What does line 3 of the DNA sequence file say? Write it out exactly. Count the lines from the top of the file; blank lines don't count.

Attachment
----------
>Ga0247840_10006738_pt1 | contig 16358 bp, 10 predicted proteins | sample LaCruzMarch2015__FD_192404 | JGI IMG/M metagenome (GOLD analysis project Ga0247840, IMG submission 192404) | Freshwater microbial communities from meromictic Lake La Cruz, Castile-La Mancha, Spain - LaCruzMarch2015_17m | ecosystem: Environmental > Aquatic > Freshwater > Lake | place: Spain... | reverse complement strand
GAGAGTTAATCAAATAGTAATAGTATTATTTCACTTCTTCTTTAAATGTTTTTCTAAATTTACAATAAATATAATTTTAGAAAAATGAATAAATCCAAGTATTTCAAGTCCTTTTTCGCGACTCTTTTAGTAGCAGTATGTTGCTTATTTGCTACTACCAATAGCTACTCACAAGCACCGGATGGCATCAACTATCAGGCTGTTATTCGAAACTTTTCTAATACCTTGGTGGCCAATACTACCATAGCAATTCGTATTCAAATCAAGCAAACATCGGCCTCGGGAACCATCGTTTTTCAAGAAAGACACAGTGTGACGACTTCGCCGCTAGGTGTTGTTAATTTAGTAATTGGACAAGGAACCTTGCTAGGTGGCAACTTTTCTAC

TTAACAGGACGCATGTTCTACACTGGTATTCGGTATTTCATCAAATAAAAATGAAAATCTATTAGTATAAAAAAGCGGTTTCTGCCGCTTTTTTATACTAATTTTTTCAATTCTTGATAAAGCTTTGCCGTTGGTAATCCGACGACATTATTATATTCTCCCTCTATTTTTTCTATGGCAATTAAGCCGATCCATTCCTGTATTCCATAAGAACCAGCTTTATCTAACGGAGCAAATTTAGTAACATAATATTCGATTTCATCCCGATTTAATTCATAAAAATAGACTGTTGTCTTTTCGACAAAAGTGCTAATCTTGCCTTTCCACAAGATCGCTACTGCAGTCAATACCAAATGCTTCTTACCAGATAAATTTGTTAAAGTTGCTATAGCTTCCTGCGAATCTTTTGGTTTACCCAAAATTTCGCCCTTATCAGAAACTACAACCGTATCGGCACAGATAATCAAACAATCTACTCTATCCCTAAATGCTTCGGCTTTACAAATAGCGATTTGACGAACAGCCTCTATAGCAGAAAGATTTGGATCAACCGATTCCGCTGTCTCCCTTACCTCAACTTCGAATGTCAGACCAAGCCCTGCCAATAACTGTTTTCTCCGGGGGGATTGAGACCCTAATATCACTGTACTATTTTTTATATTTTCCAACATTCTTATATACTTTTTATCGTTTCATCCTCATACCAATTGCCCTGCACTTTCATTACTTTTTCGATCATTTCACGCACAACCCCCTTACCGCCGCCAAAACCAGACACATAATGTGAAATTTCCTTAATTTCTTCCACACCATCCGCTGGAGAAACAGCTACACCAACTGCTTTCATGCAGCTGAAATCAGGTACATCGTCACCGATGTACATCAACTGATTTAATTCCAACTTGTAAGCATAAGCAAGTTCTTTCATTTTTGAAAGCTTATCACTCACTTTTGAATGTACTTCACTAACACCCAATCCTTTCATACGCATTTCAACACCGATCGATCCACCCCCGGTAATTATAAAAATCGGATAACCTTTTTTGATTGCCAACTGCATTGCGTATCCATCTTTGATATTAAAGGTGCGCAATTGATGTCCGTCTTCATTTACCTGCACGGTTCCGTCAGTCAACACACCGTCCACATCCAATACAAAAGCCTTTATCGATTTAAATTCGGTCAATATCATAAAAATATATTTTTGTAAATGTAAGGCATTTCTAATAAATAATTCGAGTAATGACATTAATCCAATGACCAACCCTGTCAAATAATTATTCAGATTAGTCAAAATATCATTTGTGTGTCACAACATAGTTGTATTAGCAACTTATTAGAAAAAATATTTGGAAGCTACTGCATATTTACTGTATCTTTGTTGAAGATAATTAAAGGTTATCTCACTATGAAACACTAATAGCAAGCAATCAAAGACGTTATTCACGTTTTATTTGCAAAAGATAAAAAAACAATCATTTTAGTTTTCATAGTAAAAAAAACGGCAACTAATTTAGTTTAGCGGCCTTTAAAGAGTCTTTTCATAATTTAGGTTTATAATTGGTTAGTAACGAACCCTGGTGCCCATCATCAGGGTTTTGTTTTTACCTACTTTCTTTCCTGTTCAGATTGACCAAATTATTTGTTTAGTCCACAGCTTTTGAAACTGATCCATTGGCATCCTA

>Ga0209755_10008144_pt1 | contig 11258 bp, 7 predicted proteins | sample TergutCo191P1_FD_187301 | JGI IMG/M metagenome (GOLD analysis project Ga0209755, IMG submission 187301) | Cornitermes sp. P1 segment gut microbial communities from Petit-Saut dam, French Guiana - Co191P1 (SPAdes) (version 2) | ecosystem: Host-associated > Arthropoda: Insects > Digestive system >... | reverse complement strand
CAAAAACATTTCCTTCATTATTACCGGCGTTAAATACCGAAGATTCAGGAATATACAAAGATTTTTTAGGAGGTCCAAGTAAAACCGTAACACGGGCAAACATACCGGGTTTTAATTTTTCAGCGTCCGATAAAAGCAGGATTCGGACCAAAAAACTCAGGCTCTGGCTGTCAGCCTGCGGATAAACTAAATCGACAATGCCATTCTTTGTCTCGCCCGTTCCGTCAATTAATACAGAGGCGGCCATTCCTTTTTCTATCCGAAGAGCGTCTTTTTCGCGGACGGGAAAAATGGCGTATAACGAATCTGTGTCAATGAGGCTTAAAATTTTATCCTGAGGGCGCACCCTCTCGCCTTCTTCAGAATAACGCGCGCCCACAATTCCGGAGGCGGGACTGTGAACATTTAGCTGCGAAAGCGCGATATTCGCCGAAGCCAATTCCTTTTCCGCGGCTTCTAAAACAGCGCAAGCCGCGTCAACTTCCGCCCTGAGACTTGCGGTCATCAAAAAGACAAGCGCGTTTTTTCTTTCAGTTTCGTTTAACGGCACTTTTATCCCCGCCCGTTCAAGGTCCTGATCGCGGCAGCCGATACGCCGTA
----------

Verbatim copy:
TTAACAGGACGCATGTTCTACACTGGTATTCGGTATTTCATCAAATAAAAATGAAAATCTATTAGTATAAAAAAGCGGTTTCTGCCGCTTTTTTATACTAATTTTTTCAATTCTTGATAAAGCTTTGCCGTTGGTAATCCGACGACATTATTATATTCTCCCTCTATTTTTTCTATGGCAATTAAGCCGATCCATTCCTGTATTCCATAAGAACCAGCTTTATCTAACGGAGCAAATTTAGTAACATAATATTCGATTTCATCCCGATTTAATTCATAAAAATAGACTGTTGTCTTTTCGACAAAAGTGCTAATCTTGCCTTTCCACAAGATCGCTACTGCAGTCAATACCAAATGCTTCTTACCAGATAAATTTGTTAAAGTTGCTATAGCTTCCTGCGAATCTTTTGGTTTACCCAAAATTTCGCCCTTATCAGAAACTACAACCGTATCGGCACAGATAATCAAACAATCTACTCTATCCCTAAATGCTTCGGCTTTACAAATAGCGATTTGACGAACAGCCTCTATAGCAGAAAGATTTGGATCAACCGATTCCGCTGTCTCCCTTACCTCAACTTCGAATGTCAGACCAAGCCCTGCCAATAACTGTTTTCTCCGGGGGGATTGAGACCCTAATATCACTGTACTATTTTTTATATTTTCCAACATTCTTATATACTTTTTATCGTTTCATCCTCATACCAATTGCCCTGCACTTTCATTACTTTTTCGATCATTTCACGCACAACCCCCTTACCGCCGCCAAAACCAGACACATAATGTGAAATTTCCTTAATTTCTTCCACACCATCCGCTGGAGAAACAGCTACACCAACTGCTTTCATGCAGCTGAAATCAGGTACATCGTCACCGATGTACATCAACTGATTTAATTCCAACTTGTAAGCATAAGCAAGTTCTTTCATTTTTGAAAGCTTATCACTCACTTTTGAATGTACTTCACTAACACCCAATCCTTTCATACGCATTTCAACACCGATCGATCCACCCCCGGTAATTATAAAAATCGGATAACCTTTTTTGATTGCCAACTGCATTGCGTATCCATCTTTGATATTAAAGGTGCGCAATTGATGTCCGTCTTCATTTACCTGCACGGTTCCGTCAGTCAACACACCGTCCACATCCAATACAAAAGCCTTTATCGATTTAAATTCGGTCAATATCATAAAAATATATTTTTGTAAATGTAAGGCATTTCTAATAAATAATTCGAGTAATGACATTAATCCAATGACCAACCCTGTCAAATAATTATTCAGATTAGTCAAAATATCATTTGTGTGTCACAACATAGTTGTATTAGCAACTTATTAGAAAAAATATTTGGAAGCTACTGCATATTTACTGTATCTTTGTTGAAGATAATTAAAGGTTATCTCACTATGAAACACTAATAGCAAGCAATCAAAGACGTTATTCACGTTTTATTTGCAAAAGATAAAAAAACAATCATTTTAGTTTTCATAGTAAAAAAAACGGCAACTAATTTAGTTTAGCGGCCTTTAAAGAGTCTTTTCATAATTTAGGTTTATAATTGGTTAGTAACGAACCCTGGTGCCCATCATCAGGGTTTTGTTTTTACCTACTTTCTTTCCTGTTCAGATTGACCAAATTATTTGTTTAGTCCACAGCTTTTGAAACTGATCCATTGGCATCCTA